Sunday, July 31, 2011

o canada...

My dad is Canadian and despite the fact that he has lived in the States for almost 30 years now he has never renounced his Canadian citizenship. When we were little he would tell us that as his children we also qualified for Canadian citizenship and that when traveling throughout the world it is usually safer to travel with a Canadian passport anyway. My brother and I would smile widely at each other, grinning at the idea that we were eligible for entrance into this secret club of world traveling northerners who had an extra measure of security than their neighbors to the south.

Over the years we would periodically pester our father to fill out the paperwork to make us dual citizens, but nothing ever came of it. Then, in 2009 when I was away at college, I saw this commercial:

I thought, Hey! That could be me! I could wake up to the Canadian national anthem with a hockey player in my room and a Mountie at my door because that's not creepy at all! (But mostly I'd be in it for the tuques and the maple leaf pajama bottoms.) However, the issue wasn't really a pressing one and after perusing the official citizenship website I got confused and forgot about it.

Until yesterday.

Braeden, Nikki, and I were watching this episode of The Daily Show where John Stewart was talking about how the 9/11 first-responders health care bill doesn't cover cancer, the illness that first-responders are being over-whelmingly diagnosed with. The reasoning? They can't prove with 100% certainty that the cancer was caused by their work at Ground Zero. Really? Really. Why would you not want to take care of those who have served your country in an incredible and important way? "How about everyone who worked down on the pile gets a pass on the exact origin of their personal tumors?"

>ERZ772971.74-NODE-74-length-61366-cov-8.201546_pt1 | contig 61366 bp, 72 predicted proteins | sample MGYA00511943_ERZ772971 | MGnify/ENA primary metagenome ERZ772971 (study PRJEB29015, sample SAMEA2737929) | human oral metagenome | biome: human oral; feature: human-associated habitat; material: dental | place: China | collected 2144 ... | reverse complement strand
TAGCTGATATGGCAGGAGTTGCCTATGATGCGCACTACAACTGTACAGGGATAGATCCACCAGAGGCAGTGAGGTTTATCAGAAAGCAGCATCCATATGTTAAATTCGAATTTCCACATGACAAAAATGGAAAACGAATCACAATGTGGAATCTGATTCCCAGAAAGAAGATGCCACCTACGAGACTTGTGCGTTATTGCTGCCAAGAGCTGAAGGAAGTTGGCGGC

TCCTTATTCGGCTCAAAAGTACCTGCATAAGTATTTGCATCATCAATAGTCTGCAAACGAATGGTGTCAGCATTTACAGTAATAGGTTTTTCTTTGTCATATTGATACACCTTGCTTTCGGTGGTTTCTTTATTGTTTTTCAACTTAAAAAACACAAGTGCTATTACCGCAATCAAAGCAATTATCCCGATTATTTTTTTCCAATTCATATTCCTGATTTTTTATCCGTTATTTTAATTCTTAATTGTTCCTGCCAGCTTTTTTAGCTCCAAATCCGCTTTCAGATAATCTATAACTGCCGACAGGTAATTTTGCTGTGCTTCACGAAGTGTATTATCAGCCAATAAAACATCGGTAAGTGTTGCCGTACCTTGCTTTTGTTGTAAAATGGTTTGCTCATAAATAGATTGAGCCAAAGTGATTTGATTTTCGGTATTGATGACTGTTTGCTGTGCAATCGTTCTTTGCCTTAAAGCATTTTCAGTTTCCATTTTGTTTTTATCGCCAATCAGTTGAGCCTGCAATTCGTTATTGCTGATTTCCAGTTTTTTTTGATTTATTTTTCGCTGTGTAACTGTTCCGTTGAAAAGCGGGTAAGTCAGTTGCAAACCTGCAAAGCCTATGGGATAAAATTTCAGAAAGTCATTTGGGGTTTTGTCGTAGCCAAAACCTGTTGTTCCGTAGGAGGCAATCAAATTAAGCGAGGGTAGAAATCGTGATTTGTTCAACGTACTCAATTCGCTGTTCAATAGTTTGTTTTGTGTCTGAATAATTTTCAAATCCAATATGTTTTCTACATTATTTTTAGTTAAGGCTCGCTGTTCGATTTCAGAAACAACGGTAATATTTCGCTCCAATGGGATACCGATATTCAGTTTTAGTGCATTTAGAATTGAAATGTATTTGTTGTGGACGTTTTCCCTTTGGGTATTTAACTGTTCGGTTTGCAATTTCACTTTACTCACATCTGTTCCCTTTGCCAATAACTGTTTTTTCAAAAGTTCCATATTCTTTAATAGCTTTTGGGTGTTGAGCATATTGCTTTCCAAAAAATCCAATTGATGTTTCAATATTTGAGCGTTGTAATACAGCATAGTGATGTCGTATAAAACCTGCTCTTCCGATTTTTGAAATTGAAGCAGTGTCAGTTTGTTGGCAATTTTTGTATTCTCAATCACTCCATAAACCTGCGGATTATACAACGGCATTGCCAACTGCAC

I told Braed and Nikki that in Canada when my grandpa was old and sick and needed a live-in nurse to help take care of him the government paid for it because he was a veteran. Braeden and I were already big fans of Canada because the people are Midwestern friendly but with liberal political views. (In other words, Iowa City is the Canada of the Midwest.) Oh, and did I mention that my dad is from there? I told Braeden that I was pretty sure I qualifed for Canadian citizenship because I'm what they call "first generation born outside of Canada" and he immediately hopped over to the computer and looked it up. He answered a few questions on their site on my behalf and this lovely screen appeared:

(Click to enlarge)
Hooray! Now the only thing we have to do is fill out some forms and pay $200 (American? Canadian? I guess we'll find out) to claim citizenship before my 28th birthday and we're golden! We'll be using in loonies and toonies, eating Tim Hortons, and saying "eh"  before we know it. Oh, and benefiting from universal heath care.

1 comment:

pieface said...

I'm going to speak for the rest of Canada (I know for a fact it won't mind) and welcome you to the fold. It's great you'll never regret it (as in, when people are on their death beds, they rarely lament having Canadian citizenship). It's a great move.